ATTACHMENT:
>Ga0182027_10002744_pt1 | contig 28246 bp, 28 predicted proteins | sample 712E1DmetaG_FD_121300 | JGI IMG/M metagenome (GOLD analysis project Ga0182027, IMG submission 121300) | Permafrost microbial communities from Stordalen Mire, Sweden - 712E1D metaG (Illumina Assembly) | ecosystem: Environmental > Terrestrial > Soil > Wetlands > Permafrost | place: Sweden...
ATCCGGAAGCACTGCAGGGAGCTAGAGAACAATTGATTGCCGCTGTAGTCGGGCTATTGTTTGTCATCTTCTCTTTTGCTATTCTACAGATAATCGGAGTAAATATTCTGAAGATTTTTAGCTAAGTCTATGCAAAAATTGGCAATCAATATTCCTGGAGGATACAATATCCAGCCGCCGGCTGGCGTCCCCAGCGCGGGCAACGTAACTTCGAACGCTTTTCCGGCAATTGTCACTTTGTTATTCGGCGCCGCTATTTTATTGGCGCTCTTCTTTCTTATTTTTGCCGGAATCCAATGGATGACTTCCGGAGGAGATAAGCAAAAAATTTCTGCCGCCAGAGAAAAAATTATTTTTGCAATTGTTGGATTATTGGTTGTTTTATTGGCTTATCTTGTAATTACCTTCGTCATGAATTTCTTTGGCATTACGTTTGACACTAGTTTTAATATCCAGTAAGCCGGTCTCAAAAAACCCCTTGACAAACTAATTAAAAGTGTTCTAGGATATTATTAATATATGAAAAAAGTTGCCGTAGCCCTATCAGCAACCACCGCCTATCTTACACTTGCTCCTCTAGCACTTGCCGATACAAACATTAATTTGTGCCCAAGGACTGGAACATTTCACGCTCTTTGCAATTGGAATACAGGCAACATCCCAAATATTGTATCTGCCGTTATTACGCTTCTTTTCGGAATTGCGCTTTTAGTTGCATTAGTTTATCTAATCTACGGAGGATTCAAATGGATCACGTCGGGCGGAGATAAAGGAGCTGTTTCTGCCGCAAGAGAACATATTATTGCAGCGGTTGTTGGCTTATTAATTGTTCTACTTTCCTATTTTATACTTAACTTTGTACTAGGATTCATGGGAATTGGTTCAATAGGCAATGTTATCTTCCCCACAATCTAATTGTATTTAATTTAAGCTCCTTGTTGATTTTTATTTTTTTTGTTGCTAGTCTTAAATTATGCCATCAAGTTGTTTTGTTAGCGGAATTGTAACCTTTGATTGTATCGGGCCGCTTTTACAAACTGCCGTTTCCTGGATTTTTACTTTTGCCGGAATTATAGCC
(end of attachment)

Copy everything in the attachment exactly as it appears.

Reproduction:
>Ga0182027_10002744_pt1 | contig 28246 bp, 28 predicted proteins | sample 712E1DmetaG_FD_121300 | JGI IMG/M metagenome (GOLD analysis project Ga0182027, IMG submission 121300) | Permafrost microbial communities from Stordalen Mire, Sweden - 712E1D metaG (Illumina Assembly) | ecosystem: Environmental > Terrestrial > Soil > Wetlands > Permafrost | place: Sweden...
ATCCGGAAGCACTGCAGGGAGCTAGAGAACAATTGATTGCCGCTGTAGTCGGGCTATTGTTTGTCATCTTCTCTTTTGCTATTCTACAGATAATCGGAGTAAATATTCTGAAGATTTTTAGCTAAGTCTATGCAAAAATTGGCAATCAATATTCCTGGAGGATACAATATCCAGCCGCCGGCTGGCGTCCCCAGCGCGGGCAACGTAACTTCGAACGCTTTTCCGGCAATTGTCACTTTGTTATTCGGCGCCGCTATTTTATTGGCGCTCTTCTTTCTTATTTTTGCCGGAATCCAATGGATGACTTCCGGAGGAGATAAGCAAAAAATTTCTGCCGCCAGAGAAAAAATTATTTTTGCAATTGTTGGATTATTGGTTGTTTTATTGGCTTATCTTGTAATTACCTTCGTCATGAATTTCTTTGGCATTACGTTTGACACTAGTTTTAATATCCAGTAAGCCGGTCTCAAAAAACCCCTTGACAAACTAATTAAAAGTGTTCTAGGATATTATTAATATATGAAAAAAGTTGCCGTAGCCCTATCAGCAACCACCGCCTATCTTACACTTGCTCCTCTAGCACTTGCCGATACAAACATTAATTTGTGCCCAAGGACTGGAACATTTCACGCTCTTTGCAATTGGAATACAGGCAACATCCCAAATATTGTATCTGCCGTTATTACGCTTCTTTTCGGAATTGCGCTTTTAGTTGCATTAGTTTATCTAATCTACGGAGGATTCAAATGGATCACGTCGGGCGGAGATAAAGGAGCTGTTTCTGCCGCAAGAGAACATATTATTGCAGCGGTTGTTGGCTTATTAATTGTTCTACTTTCCTATTTTATACTTAACTTTGTACTAGGATTCATGGGAATTGGTTCAATAGGCAATGTTATCTTCCCCACAATCTAATTGTATTTAATTTAAGCTCCTTGTTGATTTTTATTTTTTTTGTTGCTAGTCTTAAATTATGCCATCAAGTTGTTTTGTTAGCGGAATTGTAACCTTTGATTGTATCGGGCCGCTTTTACAAACTGCCGTTTCCTGGATTTTTACTTTTGCCGGAATTATAGCC